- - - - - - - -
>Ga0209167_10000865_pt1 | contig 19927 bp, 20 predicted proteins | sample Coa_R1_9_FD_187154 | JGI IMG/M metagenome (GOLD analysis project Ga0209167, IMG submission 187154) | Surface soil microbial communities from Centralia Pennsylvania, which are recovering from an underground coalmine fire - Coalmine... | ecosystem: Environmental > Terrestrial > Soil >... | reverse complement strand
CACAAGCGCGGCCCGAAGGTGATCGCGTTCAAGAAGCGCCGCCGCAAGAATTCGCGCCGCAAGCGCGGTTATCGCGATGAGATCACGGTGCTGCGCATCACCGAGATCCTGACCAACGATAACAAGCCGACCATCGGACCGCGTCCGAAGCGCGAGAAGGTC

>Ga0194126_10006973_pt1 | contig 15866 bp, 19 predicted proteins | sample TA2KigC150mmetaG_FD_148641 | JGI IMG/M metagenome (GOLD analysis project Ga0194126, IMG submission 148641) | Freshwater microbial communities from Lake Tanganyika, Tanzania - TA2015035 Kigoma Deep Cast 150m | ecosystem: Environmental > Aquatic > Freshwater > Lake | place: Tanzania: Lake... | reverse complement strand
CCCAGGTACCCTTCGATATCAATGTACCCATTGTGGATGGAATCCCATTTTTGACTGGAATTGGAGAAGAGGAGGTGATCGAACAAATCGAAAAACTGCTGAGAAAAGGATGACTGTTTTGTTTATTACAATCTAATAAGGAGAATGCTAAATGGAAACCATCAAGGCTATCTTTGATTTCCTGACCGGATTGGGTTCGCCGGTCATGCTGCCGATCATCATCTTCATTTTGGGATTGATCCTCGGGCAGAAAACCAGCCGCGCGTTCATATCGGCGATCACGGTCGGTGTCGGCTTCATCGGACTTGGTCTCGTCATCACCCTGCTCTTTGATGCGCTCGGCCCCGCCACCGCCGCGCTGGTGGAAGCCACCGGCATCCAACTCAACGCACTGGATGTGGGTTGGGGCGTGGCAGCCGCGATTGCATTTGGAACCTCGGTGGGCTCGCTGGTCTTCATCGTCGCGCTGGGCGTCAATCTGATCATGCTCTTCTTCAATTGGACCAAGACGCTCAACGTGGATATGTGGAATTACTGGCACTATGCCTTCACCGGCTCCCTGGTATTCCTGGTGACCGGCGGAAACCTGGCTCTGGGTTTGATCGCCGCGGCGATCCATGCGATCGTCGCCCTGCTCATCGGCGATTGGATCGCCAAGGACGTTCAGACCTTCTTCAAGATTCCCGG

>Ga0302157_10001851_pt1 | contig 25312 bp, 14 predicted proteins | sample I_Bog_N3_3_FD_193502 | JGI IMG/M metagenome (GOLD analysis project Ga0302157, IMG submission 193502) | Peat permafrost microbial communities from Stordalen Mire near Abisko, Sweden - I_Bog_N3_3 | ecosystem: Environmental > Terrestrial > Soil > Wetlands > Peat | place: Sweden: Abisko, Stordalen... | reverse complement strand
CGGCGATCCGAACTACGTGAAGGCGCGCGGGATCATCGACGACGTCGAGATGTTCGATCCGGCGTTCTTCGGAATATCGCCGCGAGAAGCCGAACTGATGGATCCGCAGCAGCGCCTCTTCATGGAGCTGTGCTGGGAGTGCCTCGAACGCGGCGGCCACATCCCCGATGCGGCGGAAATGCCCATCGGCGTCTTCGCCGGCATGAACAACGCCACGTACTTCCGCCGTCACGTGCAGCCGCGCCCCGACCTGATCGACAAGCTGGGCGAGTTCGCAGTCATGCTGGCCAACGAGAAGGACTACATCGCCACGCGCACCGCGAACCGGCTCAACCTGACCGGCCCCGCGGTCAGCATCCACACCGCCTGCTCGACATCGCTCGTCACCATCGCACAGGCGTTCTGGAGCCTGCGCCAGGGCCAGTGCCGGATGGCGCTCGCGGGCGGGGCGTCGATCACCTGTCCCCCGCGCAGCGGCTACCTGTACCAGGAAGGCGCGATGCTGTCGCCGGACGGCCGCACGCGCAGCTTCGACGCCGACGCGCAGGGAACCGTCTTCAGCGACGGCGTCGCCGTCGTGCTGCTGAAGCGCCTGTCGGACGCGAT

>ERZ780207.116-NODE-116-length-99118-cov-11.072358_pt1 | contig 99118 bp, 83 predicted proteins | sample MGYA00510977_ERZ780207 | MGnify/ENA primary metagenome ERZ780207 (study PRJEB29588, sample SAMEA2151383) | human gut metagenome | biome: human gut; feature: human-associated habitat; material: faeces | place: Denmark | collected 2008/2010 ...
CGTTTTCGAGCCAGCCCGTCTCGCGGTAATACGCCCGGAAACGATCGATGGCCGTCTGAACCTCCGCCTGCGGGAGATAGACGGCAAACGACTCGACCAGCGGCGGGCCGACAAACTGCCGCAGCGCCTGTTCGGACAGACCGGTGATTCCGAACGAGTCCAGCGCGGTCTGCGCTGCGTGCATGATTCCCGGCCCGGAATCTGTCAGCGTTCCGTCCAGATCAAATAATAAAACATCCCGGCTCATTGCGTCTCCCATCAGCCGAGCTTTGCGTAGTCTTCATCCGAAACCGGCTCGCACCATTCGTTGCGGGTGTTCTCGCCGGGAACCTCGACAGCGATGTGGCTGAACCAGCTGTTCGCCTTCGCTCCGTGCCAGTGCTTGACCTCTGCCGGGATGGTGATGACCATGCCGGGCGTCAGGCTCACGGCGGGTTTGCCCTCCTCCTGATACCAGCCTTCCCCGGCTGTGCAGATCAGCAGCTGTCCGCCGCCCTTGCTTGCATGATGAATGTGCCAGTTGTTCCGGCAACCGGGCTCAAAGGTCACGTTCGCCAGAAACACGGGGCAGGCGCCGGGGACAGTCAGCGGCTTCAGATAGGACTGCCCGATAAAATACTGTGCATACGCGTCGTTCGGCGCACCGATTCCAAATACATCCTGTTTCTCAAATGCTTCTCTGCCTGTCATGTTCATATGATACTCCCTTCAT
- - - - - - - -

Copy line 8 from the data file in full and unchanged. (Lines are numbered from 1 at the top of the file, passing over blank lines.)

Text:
CGTTTTCGAGCCAGCCCGTCTCGCGGTAATACGCCCGGAAACGATCGATGGCCGTCTGAACCTCCGCCTGCGGGAGATAGACGGCAAACGACTCGACCAGCGGCGGGCCGACAAACTGCCGCAGCGCCTGTTCGGACAGACCGGTGATTCCGAACGAGTCCAGCGCGGTCTGCGCTGCGTGCATGATTCCCGGCCCGGAATCTGTCAGCGTTCCGTCCAGATCAAATAATAAAACATCCCGGCTCATTGCGTCTCCCATCAGCCGAGCTTTGCGTAGTCTTCATCCGAAACCGGCTCGCACCATTCGTTGCGGGTGTTCTCGCCGGGAACCTCGACAGCGATGTGGCTGAACCAGCTGTTCGCCTTCGCTCCGTGCCAGTGCTTGACCTCTGCCGGGATGGTGATGACCATGCCGGGCGTCAGGCTCACGGCGGGTTTGCCCTCCTCCTGATACCAGCCTTCCCCGGCTGTGCAGATCAGCAGCTGTCCGCCGCCCTTGCTTGCATGATGAATGTGCCAGTTGTTCCGGCAACCGGGCTCAAAGGTCACGTTCGCCAGAAACACGGGGCAGGCGCCGGGGACAGTCAGCGGCTTCAGATAGGACTGCCCGATAAAATACTGTGCATACGCGTCGTTCGGCGCACCGATTCCAAATACATCCTGTTTCTCAAATGCTTCTCTGCCTGTCATGTTCATATGATACTCCCTTCAT